Forget ‘Black Sites’ – Introducing ‘Black Seas’

The Guardian today reports on a Somali ‘terror suspect’ who was held and questioned on a US Navy ship for two months, beginning April 19, without legal representation.

The detainment of Ahmed Abdulkadir Warsame has drawn criticism from both Republicans and Democrats, reigniting debate over its similarity to the CIA’s widely criticized ‘black site’ network of detention centers.

Holding suspects in international waters is one way of bypassing domestic and international law. Just last week, Admiral William McRaven, soon to be head of US Special Operations Command, told his confirmation hearing that militants captured outside Afghanistan were often ‘put on a naval vessel’ until cases against them were strengthened.

Warsame is accused of supporting two groups closely monitored by the US: the militant Somali group al-Shabab and al-Qaida in the Arabian Peninsula in Yemen. He was interrogated on an ‘all but daily basis’ on board the ship, with the rules governing his questioning set out in the army field manual (which do now prohibit ‘waterboarding’). Despite this, many rights were withheld from him, such as ‘habeas corpus’ or ‘Miranda rights’ as it is known in the US. Officials claim these were withheld because he was been interrogated for ‘intelligence purposes’ rather than preparation for a criminal conviction.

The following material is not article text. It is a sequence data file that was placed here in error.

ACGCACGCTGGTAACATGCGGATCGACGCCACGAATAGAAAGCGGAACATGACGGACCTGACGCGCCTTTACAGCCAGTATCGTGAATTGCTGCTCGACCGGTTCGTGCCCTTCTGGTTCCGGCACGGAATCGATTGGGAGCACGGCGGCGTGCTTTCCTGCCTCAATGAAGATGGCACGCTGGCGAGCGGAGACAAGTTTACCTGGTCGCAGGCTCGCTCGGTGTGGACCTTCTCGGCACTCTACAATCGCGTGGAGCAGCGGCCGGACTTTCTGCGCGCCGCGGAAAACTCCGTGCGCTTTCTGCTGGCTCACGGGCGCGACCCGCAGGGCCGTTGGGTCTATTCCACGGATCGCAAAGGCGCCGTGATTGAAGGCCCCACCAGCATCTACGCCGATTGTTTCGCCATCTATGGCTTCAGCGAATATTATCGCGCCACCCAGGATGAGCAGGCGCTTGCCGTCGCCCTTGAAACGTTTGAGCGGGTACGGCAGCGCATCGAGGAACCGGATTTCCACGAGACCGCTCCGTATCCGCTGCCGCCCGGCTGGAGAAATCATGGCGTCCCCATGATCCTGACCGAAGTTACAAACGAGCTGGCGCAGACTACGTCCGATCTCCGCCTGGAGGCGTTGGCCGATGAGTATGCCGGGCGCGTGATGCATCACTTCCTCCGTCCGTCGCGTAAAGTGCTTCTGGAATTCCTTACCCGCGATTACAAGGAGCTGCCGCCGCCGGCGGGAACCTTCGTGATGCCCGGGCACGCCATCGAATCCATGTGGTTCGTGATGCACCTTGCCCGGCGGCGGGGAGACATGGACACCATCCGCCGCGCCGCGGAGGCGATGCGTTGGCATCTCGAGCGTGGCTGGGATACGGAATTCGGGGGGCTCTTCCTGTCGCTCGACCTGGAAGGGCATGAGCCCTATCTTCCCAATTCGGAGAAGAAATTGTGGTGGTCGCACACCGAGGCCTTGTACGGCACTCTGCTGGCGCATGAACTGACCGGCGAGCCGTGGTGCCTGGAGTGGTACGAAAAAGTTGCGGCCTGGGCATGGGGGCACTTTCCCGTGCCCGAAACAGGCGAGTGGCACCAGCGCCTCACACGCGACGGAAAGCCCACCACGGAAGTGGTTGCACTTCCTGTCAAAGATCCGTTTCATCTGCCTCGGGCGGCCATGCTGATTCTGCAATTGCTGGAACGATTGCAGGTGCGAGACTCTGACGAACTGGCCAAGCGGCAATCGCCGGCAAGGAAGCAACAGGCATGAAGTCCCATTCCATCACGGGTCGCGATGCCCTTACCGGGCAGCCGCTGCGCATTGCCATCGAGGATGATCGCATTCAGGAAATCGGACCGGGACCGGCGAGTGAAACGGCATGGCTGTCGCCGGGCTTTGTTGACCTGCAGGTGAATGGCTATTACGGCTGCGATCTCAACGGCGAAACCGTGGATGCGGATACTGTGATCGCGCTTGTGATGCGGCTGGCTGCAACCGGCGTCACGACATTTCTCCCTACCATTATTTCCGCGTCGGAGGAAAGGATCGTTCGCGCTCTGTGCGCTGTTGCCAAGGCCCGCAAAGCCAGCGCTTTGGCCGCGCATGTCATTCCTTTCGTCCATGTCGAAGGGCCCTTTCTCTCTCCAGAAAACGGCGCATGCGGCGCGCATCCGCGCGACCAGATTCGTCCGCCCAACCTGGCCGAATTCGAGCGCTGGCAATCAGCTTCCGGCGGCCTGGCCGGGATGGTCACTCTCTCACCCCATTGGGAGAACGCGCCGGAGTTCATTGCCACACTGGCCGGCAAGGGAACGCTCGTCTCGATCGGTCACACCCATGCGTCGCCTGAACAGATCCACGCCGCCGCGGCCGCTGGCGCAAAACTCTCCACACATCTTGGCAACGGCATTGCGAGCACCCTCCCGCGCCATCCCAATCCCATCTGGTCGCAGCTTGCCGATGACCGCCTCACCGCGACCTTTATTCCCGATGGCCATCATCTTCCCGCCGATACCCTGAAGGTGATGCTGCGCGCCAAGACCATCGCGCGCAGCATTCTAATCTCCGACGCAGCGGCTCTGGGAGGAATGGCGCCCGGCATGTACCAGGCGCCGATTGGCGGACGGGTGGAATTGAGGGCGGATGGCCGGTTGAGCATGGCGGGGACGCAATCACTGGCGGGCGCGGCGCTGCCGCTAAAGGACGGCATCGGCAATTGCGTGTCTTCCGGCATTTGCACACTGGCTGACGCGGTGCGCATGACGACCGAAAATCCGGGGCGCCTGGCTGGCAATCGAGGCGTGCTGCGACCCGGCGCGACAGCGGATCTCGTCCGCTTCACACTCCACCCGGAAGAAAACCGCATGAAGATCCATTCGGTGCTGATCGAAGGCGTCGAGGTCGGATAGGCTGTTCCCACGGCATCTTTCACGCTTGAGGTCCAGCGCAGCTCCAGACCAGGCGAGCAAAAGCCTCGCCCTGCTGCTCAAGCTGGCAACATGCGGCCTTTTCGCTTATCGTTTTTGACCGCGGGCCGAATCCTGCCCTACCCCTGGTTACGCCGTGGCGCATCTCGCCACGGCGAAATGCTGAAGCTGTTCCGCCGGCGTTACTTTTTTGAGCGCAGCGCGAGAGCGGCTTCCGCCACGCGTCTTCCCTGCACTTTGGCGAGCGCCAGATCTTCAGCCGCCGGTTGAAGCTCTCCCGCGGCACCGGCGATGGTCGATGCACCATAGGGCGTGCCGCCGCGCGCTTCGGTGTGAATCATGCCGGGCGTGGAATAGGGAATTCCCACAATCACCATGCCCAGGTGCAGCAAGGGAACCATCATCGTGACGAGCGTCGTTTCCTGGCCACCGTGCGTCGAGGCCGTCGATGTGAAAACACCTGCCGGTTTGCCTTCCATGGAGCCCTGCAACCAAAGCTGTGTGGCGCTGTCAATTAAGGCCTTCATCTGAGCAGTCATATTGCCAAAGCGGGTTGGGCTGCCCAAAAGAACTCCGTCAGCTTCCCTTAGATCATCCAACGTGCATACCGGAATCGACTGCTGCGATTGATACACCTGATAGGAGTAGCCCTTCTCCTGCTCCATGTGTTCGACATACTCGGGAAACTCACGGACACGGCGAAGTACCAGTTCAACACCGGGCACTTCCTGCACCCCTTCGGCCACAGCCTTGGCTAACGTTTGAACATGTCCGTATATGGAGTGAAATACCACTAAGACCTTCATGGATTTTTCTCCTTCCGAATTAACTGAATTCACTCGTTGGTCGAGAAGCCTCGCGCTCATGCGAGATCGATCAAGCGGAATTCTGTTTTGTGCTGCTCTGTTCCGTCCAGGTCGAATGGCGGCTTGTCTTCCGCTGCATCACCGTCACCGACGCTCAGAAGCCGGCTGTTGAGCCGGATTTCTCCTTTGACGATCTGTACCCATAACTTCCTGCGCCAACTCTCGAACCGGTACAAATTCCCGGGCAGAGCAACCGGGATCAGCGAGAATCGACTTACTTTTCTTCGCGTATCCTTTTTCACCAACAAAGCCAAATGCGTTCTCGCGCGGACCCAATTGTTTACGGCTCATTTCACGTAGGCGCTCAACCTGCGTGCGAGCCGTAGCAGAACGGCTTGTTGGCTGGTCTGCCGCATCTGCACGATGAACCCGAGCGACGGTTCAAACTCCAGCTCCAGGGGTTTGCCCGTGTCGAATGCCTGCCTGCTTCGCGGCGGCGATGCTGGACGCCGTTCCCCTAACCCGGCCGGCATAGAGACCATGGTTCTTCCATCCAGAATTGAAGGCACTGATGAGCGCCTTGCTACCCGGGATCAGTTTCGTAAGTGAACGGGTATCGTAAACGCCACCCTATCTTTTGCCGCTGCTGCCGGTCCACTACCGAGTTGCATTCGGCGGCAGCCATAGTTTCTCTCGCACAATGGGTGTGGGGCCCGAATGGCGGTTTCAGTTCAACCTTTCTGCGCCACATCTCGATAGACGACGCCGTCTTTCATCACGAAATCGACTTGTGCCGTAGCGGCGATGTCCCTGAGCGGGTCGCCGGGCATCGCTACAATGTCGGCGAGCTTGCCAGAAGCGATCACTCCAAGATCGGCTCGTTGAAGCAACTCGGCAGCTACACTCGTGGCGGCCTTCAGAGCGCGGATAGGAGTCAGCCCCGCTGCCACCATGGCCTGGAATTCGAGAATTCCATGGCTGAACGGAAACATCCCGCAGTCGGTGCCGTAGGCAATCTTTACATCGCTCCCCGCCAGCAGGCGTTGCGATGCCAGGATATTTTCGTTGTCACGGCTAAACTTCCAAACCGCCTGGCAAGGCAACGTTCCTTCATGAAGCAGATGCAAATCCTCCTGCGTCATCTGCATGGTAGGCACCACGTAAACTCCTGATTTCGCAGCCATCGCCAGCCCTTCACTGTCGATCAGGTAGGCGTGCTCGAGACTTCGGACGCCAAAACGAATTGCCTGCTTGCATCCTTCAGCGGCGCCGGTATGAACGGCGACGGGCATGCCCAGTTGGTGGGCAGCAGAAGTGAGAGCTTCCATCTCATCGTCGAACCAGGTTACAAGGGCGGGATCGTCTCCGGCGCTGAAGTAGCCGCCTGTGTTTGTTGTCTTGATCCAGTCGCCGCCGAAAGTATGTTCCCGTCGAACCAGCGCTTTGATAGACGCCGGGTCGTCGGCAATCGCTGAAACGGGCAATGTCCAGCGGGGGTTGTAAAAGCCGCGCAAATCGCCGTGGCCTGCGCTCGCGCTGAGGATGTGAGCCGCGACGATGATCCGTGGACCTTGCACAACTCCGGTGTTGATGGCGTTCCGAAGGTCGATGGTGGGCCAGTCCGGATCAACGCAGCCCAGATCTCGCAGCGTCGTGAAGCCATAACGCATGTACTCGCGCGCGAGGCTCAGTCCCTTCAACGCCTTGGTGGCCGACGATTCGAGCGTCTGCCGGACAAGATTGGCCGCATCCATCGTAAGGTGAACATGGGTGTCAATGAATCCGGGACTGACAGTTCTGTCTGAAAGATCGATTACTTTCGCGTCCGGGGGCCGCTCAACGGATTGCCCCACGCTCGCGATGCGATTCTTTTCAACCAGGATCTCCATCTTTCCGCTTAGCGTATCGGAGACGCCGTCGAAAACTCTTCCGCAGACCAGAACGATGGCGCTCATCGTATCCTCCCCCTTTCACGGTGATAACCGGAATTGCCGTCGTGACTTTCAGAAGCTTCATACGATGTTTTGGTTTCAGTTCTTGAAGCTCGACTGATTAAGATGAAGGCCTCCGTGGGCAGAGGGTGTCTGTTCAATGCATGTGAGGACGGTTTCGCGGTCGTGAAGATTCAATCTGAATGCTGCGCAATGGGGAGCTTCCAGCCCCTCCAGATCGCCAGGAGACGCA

Article 22 of the third Geneva convention states that combatants can be kept at sea only for as long as needed to transfer them to land.

This maritime detention only exacerbates an escalating series of black-ops and now ‘black seas‘ under the Obama administration.

This entry was posted in Law and Lawfare, Ocean Geopolitics, Special Forces and tagged , , , , , . Bookmark the permalink.

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